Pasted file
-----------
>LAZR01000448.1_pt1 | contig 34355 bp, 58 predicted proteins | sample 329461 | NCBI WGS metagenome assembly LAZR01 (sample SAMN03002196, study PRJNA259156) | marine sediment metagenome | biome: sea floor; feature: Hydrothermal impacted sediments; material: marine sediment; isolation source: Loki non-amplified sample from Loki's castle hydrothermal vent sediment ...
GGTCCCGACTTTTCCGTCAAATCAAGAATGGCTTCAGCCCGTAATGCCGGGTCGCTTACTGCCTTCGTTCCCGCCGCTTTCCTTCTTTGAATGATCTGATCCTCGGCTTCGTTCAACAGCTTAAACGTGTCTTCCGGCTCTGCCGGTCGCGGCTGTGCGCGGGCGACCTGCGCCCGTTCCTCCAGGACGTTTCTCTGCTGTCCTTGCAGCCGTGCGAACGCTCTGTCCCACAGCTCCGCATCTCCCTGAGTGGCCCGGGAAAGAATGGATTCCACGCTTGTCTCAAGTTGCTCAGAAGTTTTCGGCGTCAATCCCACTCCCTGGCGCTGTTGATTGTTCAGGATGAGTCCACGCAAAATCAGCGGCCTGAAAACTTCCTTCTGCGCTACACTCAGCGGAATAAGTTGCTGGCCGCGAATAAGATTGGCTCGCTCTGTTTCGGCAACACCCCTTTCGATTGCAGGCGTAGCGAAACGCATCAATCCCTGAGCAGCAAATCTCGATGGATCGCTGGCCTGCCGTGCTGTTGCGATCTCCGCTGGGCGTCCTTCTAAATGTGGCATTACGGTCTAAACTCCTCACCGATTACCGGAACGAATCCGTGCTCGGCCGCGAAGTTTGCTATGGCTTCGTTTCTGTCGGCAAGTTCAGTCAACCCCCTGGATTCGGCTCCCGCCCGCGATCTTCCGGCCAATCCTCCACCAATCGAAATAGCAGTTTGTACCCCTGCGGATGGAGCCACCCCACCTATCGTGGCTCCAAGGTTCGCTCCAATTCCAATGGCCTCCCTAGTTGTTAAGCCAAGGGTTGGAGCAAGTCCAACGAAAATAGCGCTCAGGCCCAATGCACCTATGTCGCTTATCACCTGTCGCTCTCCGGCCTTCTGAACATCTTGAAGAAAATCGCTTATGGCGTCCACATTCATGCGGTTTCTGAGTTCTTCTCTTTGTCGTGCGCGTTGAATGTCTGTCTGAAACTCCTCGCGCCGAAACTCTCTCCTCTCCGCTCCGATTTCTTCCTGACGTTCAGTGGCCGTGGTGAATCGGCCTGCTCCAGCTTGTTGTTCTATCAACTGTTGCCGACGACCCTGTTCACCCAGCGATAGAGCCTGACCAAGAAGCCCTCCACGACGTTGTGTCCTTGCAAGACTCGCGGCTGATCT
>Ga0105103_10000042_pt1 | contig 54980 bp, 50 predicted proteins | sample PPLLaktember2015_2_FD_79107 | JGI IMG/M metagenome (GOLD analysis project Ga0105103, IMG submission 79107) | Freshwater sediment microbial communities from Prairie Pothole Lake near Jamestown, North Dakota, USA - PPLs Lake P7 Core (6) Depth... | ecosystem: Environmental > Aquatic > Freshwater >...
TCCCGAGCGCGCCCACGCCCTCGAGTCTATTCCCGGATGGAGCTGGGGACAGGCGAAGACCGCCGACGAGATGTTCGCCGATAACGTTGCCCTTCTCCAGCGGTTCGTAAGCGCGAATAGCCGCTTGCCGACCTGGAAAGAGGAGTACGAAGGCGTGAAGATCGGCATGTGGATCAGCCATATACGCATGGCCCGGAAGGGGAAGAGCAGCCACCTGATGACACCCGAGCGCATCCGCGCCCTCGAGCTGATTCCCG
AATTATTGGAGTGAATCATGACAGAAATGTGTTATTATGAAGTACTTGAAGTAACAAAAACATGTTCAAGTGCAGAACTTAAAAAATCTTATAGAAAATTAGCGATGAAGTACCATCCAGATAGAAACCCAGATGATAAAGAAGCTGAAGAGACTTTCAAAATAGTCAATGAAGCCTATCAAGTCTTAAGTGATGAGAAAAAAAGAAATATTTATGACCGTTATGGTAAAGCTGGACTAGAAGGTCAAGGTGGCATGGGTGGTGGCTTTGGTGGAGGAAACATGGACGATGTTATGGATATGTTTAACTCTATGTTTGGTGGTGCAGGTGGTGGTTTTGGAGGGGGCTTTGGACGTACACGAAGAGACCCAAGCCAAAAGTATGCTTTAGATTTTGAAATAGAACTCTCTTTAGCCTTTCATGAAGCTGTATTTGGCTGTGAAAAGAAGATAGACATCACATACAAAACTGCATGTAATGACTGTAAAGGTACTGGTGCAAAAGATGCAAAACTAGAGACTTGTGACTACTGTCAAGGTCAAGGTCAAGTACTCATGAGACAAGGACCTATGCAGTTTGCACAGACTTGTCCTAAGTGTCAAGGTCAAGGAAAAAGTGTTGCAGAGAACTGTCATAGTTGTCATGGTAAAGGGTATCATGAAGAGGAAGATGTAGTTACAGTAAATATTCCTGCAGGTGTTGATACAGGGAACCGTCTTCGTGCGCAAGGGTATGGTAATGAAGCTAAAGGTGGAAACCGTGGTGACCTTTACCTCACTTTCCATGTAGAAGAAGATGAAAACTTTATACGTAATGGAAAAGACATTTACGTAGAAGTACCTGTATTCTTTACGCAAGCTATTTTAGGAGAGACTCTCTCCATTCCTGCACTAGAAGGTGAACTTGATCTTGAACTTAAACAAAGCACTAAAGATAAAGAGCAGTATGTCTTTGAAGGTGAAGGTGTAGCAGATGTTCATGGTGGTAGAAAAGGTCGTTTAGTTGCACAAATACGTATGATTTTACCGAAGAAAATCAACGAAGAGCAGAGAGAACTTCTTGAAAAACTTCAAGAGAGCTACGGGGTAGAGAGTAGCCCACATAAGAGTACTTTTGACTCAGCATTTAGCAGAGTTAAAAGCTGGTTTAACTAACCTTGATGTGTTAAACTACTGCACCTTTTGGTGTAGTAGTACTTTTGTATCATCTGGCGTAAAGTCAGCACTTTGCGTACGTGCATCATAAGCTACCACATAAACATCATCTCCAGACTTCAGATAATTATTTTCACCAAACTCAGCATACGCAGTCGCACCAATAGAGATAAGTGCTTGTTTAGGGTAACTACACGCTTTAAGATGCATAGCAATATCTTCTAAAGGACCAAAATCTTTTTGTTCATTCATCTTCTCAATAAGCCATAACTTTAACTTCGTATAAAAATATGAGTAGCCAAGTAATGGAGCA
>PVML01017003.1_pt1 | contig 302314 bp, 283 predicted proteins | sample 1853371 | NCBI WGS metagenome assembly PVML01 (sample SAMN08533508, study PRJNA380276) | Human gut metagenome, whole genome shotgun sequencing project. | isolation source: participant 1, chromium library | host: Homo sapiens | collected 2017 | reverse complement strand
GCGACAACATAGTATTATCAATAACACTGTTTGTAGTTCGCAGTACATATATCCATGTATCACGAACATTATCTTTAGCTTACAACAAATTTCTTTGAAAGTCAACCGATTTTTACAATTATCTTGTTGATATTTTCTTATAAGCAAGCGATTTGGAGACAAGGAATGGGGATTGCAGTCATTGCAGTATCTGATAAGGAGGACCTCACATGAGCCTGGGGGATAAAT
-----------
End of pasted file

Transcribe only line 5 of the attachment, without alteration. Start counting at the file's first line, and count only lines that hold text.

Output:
AATTATTGGAGTGAATCATGACAGAAATGTGTTATTATGAAGTACTTGAAGTAACAAAAACATGTTCAAGTGCAGAACTTAAAAAATCTTATAGAAAATTAGCGATGAAGTACCATCCAGATAGAAACCCAGATGATAAAGAAGCTGAAGAGACTTTCAAAATAGTCAATGAAGCCTATCAAGTCTTAAGTGATGAGAAAAAAAGAAATATTTATGACCGTTATGGTAAAGCTGGACTAGAAGGTCAAGGTGGCATGGGTGGTGGCTTTGGTGGAGGAAACATGGACGATGTTATGGATATGTTTAACTCTATGTTTGGTGGTGCAGGTGGTGGTTTTGGAGGGGGCTTTGGACGTACACGAAGAGACCCAAGCCAAAAGTATGCTTTAGATTTTGAAATAGAACTCTCTTTAGCCTTTCATGAAGCTGTATTTGGCTGTGAAAAGAAGATAGACATCACATACAAAACTGCATGTAATGACTGTAAAGGTACTGGTGCAAAAGATGCAAAACTAGAGACTTGTGACTACTGTCAAGGTCAAGGTCAAGTACTCATGAGACAAGGACCTATGCAGTTTGCACAGACTTGTCCTAAGTGTCAAGGTCAAGGAAAAAGTGTTGCAGAGAACTGTCATAGTTGTCATGGTAAAGGGTATCATGAAGAGGAAGATGTAGTTACAGTAAATATTCCTGCAGGTGTTGATACAGGGAACCGTCTTCGTGCGCAAGGGTATGGTAATGAAGCTAAAGGTGGAAACCGTGGTGACCTTTACCTCACTTTCCATGTAGAAGAAGATGAAAACTTTATACGTAATGGAAAAGACATTTACGTAGAAGTACCTGTATTCTTTACGCAAGCTATTTTAGGAGAGACTCTCTCCATTCCTGCACTAGAAGGTGAACTTGATCTTGAACTTAAACAAAGCACTAAAGATAAAGAGCAGTATGTCTTTGAAGGTGAAGGTGTAGCAGATGTTCATGGTGGTAGAAAAGGTCGTTTAGTTGCACAAATACGTATGATTTTACCGAAGAAAATCAACGAAGAGCAGAGAGAACTTCTTGAAAAACTTCAAGAGAGCTACGGGGTAGAGAGTAGCCCACATAAGAGTACTTTTGACTCAGCATTTAGCAGAGTTAAAAGCTGGTTTAACTAACCTTGATGTGTTAAACTACTGCACCTTTTGGTGTAGTAGTACTTTTGTATCATCTGGCGTAAAGTCAGCACTTTGCGTACGTGCATCATAAGCTACCACATAAACATCATCTCCAGACTTCAGATAATTATTTTCACCAAACTCAGCATACGCAGTCGCACCAATAGAGATAAGTGCTTGTTTAGGGTAACTACACGCTTTAAGATGCATAGCAATATCTTCTAAAGGACCAAAATCTTTTTGTTCATTCATCTTCTCAATAAGCCATAACTTTAACTTCGTATAAAAATATGAGTAGCCAAGTAATGGAGCA